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Lokvani Talks To Sanjli Gidwaney

Ranjani Saigal

Sanjli recently graduated from the Harvard Graduate School of Education, with a focus on curriculum design and non-profit management. 

She is the Director of Design for Change USA (www.designforchange.us), a chapter of Design for Change World (DFC), a global initiative empowering students to create positive change in their communities using design-thinking principles. Sanjli manages a national team of designers, educators and technologists and has forged partnerships with notable organizations such as Teach for America and Strong Women Strong Girls and Ashoka, Harvard’s Good Work Team and Stanford Design School. She has also collaborated with research groups at MIT’s Media Lab, industrial design firms and various NGOs to develop and conduct several hands on creativity workshops for children around the world including India, Kenya and the Dominican Republic. She believes in a pedagogy embedded in experiential learning and cross-curricular approaches. 

This year, the design for change challenge was won by the students of Crazy Horse School from the Pine Ridge Reservation in South Dakota ! Their winning entry, Combating High Dropout Rates, is truly inspirational. Sanjli is planning to take these underprivileged children of American Indian origin to India to the national conference on Design for Change. You can watch a short two-minute documentary and help support the cause here:www.designforchange.us/donate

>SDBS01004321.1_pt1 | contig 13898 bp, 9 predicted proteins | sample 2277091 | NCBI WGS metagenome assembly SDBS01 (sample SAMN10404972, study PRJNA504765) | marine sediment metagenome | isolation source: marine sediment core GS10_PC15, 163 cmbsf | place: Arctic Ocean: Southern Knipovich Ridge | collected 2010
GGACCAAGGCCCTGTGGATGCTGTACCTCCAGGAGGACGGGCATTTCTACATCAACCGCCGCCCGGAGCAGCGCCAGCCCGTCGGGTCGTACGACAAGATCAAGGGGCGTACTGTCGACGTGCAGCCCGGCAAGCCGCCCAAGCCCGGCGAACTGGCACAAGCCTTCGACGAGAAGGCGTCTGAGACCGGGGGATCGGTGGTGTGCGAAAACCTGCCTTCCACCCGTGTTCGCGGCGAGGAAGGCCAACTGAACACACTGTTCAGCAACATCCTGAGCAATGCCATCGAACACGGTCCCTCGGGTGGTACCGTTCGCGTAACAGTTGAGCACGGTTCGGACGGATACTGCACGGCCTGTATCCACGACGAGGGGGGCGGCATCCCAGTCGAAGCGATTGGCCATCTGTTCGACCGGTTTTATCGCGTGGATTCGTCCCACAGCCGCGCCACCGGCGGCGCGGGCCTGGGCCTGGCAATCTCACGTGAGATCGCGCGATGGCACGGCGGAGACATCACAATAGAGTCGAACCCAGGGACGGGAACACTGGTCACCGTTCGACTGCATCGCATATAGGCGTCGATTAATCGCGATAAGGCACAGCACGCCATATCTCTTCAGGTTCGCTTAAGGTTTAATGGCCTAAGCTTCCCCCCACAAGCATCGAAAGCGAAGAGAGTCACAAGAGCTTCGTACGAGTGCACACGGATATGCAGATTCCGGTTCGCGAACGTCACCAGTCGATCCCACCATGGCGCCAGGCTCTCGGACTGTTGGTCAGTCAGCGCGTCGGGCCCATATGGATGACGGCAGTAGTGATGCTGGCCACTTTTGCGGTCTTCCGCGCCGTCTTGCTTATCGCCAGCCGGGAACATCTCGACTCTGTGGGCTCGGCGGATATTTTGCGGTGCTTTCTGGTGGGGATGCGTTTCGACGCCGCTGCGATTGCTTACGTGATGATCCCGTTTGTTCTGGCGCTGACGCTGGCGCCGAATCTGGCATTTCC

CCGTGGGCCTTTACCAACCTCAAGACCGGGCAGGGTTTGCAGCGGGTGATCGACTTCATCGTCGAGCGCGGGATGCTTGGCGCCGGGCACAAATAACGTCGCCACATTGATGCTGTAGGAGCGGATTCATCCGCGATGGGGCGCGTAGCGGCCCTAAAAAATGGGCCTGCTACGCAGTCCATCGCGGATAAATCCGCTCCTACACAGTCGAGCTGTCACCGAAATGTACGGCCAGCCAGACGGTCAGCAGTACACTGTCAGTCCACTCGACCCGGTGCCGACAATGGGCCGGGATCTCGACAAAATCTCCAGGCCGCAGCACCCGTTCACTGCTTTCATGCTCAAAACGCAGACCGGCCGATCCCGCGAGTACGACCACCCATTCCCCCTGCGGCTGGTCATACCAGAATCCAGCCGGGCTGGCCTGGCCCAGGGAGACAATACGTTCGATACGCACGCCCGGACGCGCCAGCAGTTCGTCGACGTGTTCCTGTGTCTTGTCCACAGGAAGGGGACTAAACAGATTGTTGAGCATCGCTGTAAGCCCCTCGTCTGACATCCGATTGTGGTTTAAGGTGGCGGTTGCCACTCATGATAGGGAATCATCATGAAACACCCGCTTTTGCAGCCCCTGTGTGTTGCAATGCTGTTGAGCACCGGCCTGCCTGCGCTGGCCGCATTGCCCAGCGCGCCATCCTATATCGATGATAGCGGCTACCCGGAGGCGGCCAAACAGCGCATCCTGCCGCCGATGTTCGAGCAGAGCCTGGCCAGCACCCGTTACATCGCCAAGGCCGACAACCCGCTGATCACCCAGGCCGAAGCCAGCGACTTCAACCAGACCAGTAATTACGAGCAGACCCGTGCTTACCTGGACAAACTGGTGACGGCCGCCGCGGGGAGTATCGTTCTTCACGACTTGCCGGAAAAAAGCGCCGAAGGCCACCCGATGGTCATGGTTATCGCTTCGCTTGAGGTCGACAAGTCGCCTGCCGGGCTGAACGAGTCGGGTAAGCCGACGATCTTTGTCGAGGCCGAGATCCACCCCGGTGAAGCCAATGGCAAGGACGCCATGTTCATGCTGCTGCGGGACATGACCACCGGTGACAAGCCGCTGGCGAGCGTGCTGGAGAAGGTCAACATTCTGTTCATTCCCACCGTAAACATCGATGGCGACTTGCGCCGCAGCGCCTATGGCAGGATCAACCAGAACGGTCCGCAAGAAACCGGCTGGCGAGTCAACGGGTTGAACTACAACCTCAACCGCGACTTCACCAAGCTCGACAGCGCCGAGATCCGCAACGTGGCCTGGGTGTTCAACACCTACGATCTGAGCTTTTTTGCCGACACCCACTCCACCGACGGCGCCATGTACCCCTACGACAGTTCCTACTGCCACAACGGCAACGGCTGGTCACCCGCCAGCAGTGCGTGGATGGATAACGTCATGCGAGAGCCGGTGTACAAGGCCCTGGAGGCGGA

Can you briefly describe your journey into the field of education? 

After working in the marketing and advertising industry for 5 years, I was left feeling very unfulfilled. It was through serendipity that I joined Professor Anil Gupta from IIM Ahemdabad on a 100 KM discovery walk through the tribal areas of Gujarat in the dead of summer, in search for innovations designed by villagers. It was Professor Gupta who first introduced me to design thinking and innovation. I design a rapid prototyping workshop for kids, which implemented on my trek! I was blown away by the ingenuity of the children I met, so much that I began to research and explore how children develop their creative skills.  Later I connected with research groups at the MIT Media Lab, including Life Long Kindergarten and E-Textiles in an attempt to turn their existing resources and technology into creativity workshops for children living in resource constrained communities throughout India. I then moved to India  and met Kiran Sethi, the founder of Design for Change and the Riverside School. She asked me to bring the movement to the USA! I was humbled and nervous by the opportunity and knew that before I fully committed myself to such a large initiative, I first needed to ground myself in the American education system. As such, my natural next step was to get my Maters in Education with a focus on nonprofit management, curriculum design and service learning.